Pin the hearts WS together, and using a zig zag stitch, stitch around the edge of the heart.Secure the stitching, and thread the loose thread onto a needle and push the tread back into the heart, through the stitching, this helps to keep the stitching secure.
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Free tutorial -Beginners sewing project _ learn to sew and make an eye mask.
Materials and Equipment
15 cm x 50cm of cotton fabric, (main fabric) I got mine from here
15 cm x25cm of cotton fabric, (lining) I got mine from here.
15 cm x 25 cm of wadding /batting I got mine here
30cm of 0.5cm elastic
Matching thread, pins, tape measure, safety pin, and scissors, chalk and a ruler.
Optional -Rouleau Tool
Tips for beginners
Pinning the fabric for sewing.
Place the two pieces of fabric together, with right sides facing (the correct side of the fabric) and pin the raw edges together.
Seam allowance 1 cm this is the distance between the edge of the fabric and the stitch line. You will find a series of parallel lines engraved on the needle plate of your sewing machine pick the one marked with the measurement you need and keep the edge of the fabric to this guide.
1. Pin the pattern onto the main fabric, and cut 1,mark the notches for the placement of the band, repeat cutting out one eye mask from the lining and one from the wadding/batting.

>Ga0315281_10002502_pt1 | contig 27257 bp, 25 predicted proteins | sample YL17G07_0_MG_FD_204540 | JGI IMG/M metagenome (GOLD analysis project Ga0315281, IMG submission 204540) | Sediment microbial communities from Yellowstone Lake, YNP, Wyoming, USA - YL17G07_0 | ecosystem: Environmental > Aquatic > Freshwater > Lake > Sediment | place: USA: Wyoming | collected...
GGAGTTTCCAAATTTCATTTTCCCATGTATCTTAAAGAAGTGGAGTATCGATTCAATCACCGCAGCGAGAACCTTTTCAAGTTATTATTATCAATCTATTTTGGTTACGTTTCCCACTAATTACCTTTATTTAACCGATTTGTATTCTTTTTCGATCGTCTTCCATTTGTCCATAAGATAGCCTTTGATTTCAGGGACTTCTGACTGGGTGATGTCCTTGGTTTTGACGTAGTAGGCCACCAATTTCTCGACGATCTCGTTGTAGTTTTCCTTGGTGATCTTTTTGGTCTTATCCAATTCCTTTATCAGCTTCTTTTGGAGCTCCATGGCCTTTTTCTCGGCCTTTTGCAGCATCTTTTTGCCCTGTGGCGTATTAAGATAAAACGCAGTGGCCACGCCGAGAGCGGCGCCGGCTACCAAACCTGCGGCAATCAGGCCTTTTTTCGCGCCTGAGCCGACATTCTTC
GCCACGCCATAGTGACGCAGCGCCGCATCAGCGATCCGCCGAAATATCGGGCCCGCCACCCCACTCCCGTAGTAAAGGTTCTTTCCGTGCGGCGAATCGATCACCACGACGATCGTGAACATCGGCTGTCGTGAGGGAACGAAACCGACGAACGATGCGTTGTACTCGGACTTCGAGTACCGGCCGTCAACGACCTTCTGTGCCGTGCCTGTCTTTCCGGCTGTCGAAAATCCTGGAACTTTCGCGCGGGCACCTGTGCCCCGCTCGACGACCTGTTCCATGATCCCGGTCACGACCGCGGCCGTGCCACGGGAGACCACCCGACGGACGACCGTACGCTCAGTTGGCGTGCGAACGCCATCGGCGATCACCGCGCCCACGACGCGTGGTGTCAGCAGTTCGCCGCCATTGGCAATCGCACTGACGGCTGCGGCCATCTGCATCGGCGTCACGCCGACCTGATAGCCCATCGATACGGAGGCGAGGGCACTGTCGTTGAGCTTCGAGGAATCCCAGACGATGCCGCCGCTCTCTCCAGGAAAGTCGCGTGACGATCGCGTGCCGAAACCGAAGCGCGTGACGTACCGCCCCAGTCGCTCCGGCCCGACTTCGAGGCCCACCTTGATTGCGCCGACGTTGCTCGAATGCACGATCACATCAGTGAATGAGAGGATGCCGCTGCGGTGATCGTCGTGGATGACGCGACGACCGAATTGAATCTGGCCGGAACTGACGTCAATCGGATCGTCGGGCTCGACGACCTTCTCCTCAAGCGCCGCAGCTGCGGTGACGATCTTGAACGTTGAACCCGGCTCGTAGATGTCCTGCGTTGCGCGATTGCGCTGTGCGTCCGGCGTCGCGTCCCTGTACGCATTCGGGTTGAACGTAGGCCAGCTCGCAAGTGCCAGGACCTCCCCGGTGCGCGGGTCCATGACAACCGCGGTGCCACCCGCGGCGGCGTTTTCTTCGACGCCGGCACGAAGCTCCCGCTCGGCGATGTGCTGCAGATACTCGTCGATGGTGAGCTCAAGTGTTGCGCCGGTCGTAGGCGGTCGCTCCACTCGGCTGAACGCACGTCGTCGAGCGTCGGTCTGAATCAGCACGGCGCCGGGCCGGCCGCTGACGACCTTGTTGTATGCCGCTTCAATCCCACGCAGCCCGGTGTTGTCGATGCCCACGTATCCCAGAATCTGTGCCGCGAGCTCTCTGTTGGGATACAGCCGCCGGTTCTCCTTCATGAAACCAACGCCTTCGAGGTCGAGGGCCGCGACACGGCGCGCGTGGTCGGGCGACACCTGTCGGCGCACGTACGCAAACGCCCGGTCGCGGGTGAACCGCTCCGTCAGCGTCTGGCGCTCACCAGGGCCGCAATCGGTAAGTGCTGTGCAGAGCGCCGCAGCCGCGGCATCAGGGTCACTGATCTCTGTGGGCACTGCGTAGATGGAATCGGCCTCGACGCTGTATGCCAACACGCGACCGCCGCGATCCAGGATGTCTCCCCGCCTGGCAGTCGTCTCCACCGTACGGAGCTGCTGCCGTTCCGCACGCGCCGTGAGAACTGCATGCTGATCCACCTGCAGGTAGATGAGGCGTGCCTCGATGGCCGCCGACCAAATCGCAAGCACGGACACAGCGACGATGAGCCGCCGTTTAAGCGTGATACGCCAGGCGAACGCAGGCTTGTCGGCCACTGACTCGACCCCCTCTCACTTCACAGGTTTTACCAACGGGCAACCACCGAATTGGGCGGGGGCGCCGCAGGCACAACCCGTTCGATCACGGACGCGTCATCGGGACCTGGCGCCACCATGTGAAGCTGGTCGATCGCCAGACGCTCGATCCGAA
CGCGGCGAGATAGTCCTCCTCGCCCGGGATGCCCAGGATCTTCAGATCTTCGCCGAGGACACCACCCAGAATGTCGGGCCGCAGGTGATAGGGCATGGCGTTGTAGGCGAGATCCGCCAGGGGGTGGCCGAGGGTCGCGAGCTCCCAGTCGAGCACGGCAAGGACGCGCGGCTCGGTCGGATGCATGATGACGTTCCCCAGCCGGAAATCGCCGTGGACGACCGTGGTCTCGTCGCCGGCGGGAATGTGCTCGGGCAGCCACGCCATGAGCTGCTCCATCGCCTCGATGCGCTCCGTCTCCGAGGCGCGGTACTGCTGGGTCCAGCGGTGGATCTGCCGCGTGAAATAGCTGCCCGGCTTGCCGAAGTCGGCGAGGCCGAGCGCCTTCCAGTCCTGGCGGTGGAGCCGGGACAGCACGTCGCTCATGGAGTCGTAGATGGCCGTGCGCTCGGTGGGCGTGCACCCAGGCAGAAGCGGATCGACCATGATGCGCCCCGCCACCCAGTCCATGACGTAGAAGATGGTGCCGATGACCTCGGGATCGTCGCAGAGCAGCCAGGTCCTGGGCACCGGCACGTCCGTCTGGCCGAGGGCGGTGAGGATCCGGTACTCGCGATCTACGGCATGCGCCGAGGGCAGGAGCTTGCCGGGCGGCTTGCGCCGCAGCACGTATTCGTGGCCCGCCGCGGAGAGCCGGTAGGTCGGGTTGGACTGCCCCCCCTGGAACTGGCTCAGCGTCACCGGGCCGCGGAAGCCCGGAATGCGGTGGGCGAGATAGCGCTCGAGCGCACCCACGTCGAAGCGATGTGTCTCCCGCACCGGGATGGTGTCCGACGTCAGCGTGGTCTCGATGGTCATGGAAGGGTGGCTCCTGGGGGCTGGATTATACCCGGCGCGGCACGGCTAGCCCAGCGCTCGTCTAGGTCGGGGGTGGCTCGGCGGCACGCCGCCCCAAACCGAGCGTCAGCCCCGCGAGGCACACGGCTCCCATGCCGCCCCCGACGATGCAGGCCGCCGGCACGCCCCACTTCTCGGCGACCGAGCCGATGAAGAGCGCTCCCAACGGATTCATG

Using your chalk and a ruler, mark as rectangle that measures 4cm x 50cm. Cut out this section.
2. Using the iron press the rectangle in half as shown.
3. Keeping a 1cm seam allowance stitch from one end to the other of the band. Trim the seam to 0.5cm it will make turning the WS to RS easier.
4. Either tie the thread onto a safety pin and drop the pin back down the rectangle, or use a rouleau tool to turn it to the right side.
5. Iron the rectangle/band flat.
6. Attach the safety pin to one end of your elastic, and thread the elastic through the gap at one end. Use a pin to secure the end and stop the elastic being pulled through.
7. Machine stitch a few stitches each end of the elastic and fabric to make it secure.( As shown in the image).
8. With the right side of the fabric facing you pin the band into place using the notches as a guide. Sew over the band on both edges.
9. With the wadding/batting facing you lay the main fabric and band on top of the wadding/batting RS up. Lay the WS facing you and the RS facing the main fabric, pin the 3 layers together.
10. Stitch around the eye mask leaving a small gap (as shown) to turn the eye mask inside out.
11. Using a sharp pair of scissors trim 2 of the seam you have just sewn, as shown, (the batting/wadding and the lining fabric) cut the wadding/batting and the lining to a 0.5cm seam.
12. Turn the eye mask inside out.
13. Using slip stitch and matching tread sew the gap closed.
14. Pat yourself on the back, Congratulations you have just made a gorgeous eye mask to gift or keep.
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Welcome to your exclusively free and oh-sew-simple tutorial from Sew Retro on how to make your very own fabulous tote bag, from scratch!
What you will need:
50 cm of medium weight fabric (I bought my fabric from Ditto). Cotton is easier to sew for beginners and a firm cotton fabric is suitable for a tote bag.
2 x meters of webbing 4cm wide for the handles (I bought mine from
Matching thread, pins, tape measure, and scissors
Quick tips for beginners;